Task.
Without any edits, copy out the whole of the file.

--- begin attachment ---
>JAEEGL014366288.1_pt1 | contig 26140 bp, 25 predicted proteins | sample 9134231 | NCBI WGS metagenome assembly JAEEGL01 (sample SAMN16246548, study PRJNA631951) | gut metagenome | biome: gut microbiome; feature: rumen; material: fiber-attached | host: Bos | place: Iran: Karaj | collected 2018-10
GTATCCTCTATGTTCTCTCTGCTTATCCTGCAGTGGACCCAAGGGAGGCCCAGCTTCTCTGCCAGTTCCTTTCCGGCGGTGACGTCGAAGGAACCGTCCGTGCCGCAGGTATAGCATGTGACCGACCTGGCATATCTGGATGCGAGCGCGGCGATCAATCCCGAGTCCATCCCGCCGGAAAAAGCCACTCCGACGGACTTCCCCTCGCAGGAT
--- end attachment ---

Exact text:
>JAEEGL014366288.1_pt1 | contig 26140 bp, 25 predicted proteins | sample 9134231 | NCBI WGS metagenome assembly JAEEGL01 (sample SAMN16246548, study PRJNA631951) | gut metagenome | biome: gut microbiome; feature: rumen; material: fiber-attached | host: Bos | place: Iran: Karaj | collected 2018-10
GTATCCTCTATGTTCTCTCTGCTTATCCTGCAGTGGACCCAAGGGAGGCCCAGCTTCTCTGCCAGTTCCTTTCCGGCGGTGACGTCGAAGGAACCGTCCGTGCCGCAGGTATAGCATGTGACCGACCTGGCATATCTGGATGCGAGCGCGGCGATCAATCCCGAGTCCATCCCGCCGGAAAAAGCCACTCCGACGGACTTCCCCTCGCAGGAT